Eneabba residents unite against fracking

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Eneabba farmers Melanie and Stuart Clark are among several land-owners who said they recieved letters from UIL Energy seeking to carry out seismic surveys on their property.
Camera IconEneabba farmers Melanie and Stuart Clark are among several land-owners who said they recieved letters from UIL Energy seeking to carry out seismic surveys on their property. Credit: Holly Martin

Eneabba residents are uniting to prevent fracking in their town after several farmers received letters claiming to be from an energy company seeking to carry out seismic surveys on their properties.

The letters, purporting to be from UIL Energy, state the survey will help the company “better understand the underlying geology within its exploration permit EP495 and assist in the identification of potential gas resources”.

Eneabba resident Holly Martin said she feared the letters indicated the State Government would lift a temporary ban on fracking in WA when the results of an inquiry were released.

In response, she launched a petition to ban fracking Statewide, which she hopes to present to Premier Mark McGowan. So far it has received more than 2000 signatures.

Ms Martin, 34, said a survey conducted by the anti-fracking body Protect Our Water Environment and Rights Eneabba found 96 per cent of residents were opposed to fracking. “There’s no assurance the Yarragadee aquifer won’t be affected by fracking,” she said.

“The agriculture industry here heavily relies on that water, and it’s just a huge risk to livestock, crops and orchards.

“I’d imagine if something were to go wrong, the clean-up would cost millions. The long-term damages could be exponentially vast, beyond what anyone’s looking at today.”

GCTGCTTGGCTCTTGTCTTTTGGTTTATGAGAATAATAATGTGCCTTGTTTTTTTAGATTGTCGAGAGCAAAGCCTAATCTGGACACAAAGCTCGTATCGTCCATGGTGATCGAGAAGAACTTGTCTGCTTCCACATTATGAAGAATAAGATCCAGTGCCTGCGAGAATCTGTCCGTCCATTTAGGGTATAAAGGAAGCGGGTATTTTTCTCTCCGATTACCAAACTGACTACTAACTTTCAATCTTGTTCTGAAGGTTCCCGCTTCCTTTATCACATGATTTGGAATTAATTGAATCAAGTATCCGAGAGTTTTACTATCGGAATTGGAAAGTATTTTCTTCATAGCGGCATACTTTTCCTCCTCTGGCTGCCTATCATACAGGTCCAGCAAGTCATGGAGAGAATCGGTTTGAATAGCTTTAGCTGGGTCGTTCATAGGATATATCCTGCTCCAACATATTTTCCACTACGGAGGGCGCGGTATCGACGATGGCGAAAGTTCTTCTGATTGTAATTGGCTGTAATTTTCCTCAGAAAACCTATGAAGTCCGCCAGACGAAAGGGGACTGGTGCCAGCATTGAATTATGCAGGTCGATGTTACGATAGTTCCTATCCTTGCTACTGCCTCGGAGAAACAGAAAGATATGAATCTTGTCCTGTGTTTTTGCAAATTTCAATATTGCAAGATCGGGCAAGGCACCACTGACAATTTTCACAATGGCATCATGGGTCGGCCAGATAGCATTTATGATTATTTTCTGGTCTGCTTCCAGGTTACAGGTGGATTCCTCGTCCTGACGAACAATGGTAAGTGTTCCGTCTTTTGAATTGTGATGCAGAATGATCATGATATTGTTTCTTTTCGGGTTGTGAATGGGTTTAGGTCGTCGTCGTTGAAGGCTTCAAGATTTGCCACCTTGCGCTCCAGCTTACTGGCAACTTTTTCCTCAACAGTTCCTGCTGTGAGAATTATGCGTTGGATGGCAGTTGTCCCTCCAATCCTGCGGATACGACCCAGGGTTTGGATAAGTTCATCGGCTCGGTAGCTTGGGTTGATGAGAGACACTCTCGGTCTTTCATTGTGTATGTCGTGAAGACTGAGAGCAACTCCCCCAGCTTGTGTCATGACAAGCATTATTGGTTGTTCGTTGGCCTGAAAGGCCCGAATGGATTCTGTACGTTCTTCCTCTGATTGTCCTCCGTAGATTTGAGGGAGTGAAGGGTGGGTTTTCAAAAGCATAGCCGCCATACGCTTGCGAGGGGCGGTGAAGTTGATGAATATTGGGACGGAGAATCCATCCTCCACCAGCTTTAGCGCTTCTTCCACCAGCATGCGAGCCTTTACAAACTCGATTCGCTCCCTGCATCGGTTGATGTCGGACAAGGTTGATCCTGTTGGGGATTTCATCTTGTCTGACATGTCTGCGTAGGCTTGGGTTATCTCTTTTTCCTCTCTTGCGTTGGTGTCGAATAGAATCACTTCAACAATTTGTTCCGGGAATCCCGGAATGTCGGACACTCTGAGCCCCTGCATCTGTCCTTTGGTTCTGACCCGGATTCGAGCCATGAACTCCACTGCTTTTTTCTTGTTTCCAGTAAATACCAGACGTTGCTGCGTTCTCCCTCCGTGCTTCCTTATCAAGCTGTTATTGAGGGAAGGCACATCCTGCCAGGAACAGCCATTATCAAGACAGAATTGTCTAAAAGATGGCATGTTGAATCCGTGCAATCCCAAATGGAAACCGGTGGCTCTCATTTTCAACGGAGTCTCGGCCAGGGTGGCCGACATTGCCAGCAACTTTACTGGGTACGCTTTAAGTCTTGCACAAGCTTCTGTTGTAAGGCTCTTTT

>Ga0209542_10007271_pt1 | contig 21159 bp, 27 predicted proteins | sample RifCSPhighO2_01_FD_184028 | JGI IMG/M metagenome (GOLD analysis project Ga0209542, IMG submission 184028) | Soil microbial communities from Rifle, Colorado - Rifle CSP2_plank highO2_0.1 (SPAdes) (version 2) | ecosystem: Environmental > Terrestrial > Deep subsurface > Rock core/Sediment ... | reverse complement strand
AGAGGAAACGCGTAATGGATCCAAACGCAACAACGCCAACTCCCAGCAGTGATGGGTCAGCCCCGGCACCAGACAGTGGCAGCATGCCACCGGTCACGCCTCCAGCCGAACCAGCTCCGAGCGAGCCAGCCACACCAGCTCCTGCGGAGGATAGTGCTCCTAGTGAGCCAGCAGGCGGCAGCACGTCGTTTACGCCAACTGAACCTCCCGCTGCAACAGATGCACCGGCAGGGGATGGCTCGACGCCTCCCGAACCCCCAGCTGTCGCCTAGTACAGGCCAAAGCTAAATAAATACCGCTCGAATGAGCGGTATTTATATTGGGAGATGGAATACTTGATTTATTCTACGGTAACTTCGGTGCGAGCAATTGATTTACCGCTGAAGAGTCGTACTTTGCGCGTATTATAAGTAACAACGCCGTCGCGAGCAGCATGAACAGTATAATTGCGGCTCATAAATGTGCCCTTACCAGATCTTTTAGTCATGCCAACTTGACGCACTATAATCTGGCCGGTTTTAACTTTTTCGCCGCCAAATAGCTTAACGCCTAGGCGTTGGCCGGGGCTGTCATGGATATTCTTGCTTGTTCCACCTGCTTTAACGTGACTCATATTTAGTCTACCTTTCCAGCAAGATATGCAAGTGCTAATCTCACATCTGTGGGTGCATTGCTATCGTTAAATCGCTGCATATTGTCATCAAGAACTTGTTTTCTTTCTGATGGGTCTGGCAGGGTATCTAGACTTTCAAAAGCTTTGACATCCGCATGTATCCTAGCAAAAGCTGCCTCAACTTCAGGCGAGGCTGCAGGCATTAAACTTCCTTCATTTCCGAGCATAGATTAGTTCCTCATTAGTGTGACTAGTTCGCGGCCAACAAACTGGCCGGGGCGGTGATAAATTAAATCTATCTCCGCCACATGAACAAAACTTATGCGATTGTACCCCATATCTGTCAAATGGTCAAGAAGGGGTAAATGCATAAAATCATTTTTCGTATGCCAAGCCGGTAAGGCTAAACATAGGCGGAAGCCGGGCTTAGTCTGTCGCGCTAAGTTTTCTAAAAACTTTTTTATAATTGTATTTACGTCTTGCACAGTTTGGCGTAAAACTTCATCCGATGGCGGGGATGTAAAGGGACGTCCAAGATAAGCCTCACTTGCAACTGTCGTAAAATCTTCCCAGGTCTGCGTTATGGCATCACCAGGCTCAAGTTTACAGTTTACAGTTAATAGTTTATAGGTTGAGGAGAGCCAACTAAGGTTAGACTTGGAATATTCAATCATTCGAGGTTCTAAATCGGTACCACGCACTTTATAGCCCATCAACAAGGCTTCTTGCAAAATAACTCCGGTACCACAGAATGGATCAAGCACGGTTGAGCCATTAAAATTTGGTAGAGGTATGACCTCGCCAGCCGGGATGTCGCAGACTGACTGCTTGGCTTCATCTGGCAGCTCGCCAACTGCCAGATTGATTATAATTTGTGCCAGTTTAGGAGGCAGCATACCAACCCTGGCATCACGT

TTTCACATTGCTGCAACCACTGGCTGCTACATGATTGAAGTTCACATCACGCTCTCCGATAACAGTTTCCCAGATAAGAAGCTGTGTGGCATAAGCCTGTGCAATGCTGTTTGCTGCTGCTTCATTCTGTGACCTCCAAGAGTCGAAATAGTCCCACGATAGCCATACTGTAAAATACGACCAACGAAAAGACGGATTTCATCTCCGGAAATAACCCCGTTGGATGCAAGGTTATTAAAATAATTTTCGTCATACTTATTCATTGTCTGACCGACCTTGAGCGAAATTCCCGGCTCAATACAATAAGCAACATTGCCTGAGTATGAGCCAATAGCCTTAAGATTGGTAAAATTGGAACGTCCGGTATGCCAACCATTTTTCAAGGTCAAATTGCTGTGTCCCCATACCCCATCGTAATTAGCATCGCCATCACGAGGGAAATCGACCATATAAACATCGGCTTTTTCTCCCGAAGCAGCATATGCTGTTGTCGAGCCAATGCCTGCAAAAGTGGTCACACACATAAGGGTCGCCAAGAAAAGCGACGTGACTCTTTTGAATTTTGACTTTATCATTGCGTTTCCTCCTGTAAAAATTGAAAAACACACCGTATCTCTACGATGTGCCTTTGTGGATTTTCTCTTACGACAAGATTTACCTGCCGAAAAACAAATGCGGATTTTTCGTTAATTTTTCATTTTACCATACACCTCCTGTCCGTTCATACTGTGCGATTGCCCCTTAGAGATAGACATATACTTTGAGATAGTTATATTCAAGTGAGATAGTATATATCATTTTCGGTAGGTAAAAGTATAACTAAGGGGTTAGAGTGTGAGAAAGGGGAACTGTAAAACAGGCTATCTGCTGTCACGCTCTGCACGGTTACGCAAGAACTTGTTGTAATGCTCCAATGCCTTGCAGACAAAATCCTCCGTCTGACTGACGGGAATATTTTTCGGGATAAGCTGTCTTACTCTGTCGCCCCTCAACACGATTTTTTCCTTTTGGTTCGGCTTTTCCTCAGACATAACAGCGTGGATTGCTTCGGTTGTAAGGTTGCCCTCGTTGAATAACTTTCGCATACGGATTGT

Melanie and Stuart Clark, who own an 1800ha grain and livestock farm in Eneabba, were among those to receive a letter.

Mrs Clark, 64, said she was outraged.

“I was very surprised and quite incensed that they would think to do that before there is any result (from the inquiry),” she said.

The letter states that UIL Energy is legally bound to “enter into a written agreement for compensation with you prior to undertaking activities on the land”.

Mrs Clark said she had ignored attempts by a consultant to make contact.

“We’ll just gather together against them to try and make it very difficult, and hope they’ll go away,” she said.

“There’s no way we want fracking here. We really worry about our water supply.”

Department of Mines, Industry Regulation and Safety acting executive director geological survey and resource strategy, Ian Tyler, said exploration activities such as seismic data acquisition were not prohibited under the fracking moratorium.

“The department does not engage in discussions on agreements between landowners and exploration operators,” he said.

Mr Tyler said the fracking inquiry had been completed and handed to the Government. Mr McGowan recently said the findings would be released in coming weeks.

UIL Energy was contacted for comment.

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